1. If there is equity in the house which can pay the tax in full, the IRS will provide a payoff letter and, once the house is sold and the tax is paid, will issue a lien release.
  2. If there is equity in the house but not enough to pay the tax in full, the IRS will issue a lien discharge upon proof that the IRS is receiving all available equity in the house. The IRS will issue a lien release once the house is sold and the funds are received to pay down the tax.
  3. If there is no equity in house, the IRS will provide a lien release when the sellers prove that they are not receiving an equity from the sale.

In all three cases, the IRS will not hold up the sale provided that the above steps are followed.

Subordinating a Tax Lien

In the context of an federal tax lien, subordination refers to the government allowing the lien of another lender to take precedence over its lien on the taxpayer’s property.

Here are three examples of how a subordination works:

  1. In the case of a loan refinancing, the IRS will agree to subordinate its lien to a bank or other mortgage lender if the new loan will be used to pay down the tax debt.
  2. The IRS will also agree to a subordination of the new loan is used to improve the property and thereby create additional equity to secure the tax debt.
  3. Lastly, the IRS will subordinate their lien if the new loan reduces the monthly mortgage payment, allowing the taxpayer to increase their monthly payments to the IRS to pay off the tax.

Do Tax Liens Impact Your Credit Score?

Prior to 2018, tax liens had a significant impact on credit scores, typically pushing scores down by more than 100 points.

In 2018, the three major credit bureaus – Equifax, Experian and TransUnion – decided to remove federal and state tax liens from their credit reports. This means that tax liens will no longer influence credit scores.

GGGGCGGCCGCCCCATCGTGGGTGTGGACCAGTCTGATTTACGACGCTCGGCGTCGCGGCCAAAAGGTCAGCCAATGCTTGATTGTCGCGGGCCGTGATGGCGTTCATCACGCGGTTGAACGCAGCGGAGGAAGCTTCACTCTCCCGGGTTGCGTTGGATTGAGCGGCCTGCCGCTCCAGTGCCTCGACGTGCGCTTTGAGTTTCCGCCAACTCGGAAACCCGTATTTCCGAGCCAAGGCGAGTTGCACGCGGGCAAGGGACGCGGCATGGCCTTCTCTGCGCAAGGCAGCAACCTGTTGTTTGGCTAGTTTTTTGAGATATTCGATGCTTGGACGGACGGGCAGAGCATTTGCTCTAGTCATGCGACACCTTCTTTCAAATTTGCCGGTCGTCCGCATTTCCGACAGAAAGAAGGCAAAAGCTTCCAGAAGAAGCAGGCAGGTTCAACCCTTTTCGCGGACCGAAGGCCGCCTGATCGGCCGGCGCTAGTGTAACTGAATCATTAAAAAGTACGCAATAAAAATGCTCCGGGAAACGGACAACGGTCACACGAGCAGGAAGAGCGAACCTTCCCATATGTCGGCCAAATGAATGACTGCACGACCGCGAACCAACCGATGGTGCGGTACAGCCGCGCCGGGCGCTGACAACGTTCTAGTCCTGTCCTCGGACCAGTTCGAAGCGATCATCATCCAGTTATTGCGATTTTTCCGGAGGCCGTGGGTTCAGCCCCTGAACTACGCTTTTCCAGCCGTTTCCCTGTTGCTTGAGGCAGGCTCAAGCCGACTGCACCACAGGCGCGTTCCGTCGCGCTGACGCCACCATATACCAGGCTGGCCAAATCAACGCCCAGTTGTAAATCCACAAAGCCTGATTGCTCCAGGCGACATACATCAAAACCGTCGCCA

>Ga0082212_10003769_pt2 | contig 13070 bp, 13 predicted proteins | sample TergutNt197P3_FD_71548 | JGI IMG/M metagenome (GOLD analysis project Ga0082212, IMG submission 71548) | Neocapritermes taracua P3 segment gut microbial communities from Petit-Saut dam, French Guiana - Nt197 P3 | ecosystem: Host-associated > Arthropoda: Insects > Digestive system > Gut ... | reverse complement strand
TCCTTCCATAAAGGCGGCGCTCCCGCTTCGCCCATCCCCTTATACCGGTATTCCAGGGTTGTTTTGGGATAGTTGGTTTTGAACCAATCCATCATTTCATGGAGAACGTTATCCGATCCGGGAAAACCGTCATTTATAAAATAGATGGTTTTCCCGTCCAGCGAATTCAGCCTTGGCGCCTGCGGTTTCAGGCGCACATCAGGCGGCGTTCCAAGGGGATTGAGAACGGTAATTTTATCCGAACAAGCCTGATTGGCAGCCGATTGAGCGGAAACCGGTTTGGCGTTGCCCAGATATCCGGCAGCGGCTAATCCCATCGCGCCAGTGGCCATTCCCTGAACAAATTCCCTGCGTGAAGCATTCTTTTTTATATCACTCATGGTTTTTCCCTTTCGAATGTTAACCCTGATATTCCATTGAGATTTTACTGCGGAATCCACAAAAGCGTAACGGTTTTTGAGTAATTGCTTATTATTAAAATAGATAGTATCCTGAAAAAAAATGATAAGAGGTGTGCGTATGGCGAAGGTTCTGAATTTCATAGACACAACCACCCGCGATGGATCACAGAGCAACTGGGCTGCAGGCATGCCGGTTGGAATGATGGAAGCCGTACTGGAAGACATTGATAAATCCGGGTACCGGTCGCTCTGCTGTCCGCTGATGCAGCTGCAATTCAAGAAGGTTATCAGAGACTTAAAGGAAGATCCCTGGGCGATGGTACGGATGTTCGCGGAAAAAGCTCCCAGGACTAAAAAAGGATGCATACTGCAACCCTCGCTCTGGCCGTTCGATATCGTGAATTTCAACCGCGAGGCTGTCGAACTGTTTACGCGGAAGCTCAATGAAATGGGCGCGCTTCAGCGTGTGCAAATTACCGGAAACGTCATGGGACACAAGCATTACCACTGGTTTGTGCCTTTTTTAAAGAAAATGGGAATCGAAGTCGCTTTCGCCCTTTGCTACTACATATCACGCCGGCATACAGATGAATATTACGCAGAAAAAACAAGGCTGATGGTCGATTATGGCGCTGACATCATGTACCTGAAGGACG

If you do see a tax lien on your credit report, be sure to dispute it with the credit bureaus.

To Conclude

Despite the good news about credit scores, federal tax liens remain effective and powerful. They are a favorite tool of the IRS in its mission to collect unpaid taxes. And they serve to get the attention of taxpayers when all else fails. We continue to see tax liens imposed on our clients in Atlanta, Georgia, where our office is located, despite the economic troubles related to the Covid-19 pandemic in 2020.

Our Atlanta-based firm represents taxpayers in a variety of tax issues, including back taxes, audits and the resolution of IRS notices. When the issue includes a federal tax lien, we collaborate with mortgage brokers, bankers and real estate agents to get homes sold or refinanced, generally resulting in a favorable resolution of the tax debt.

The need for good taxpayer representation is exploding. Be sure to work with a firm that knows how to handle these cases.

By Gary Massey, CPA


Founded by Gary Massey, CPA, Massey and Company is a boutique CPA firm located in Atlanta, GA, serving the needs of small businesses, business owners and individual taxpayers. Our services include tax preparation, tax planning, taxpayer representation, IRS audits, monthly bookkeeping and accounting.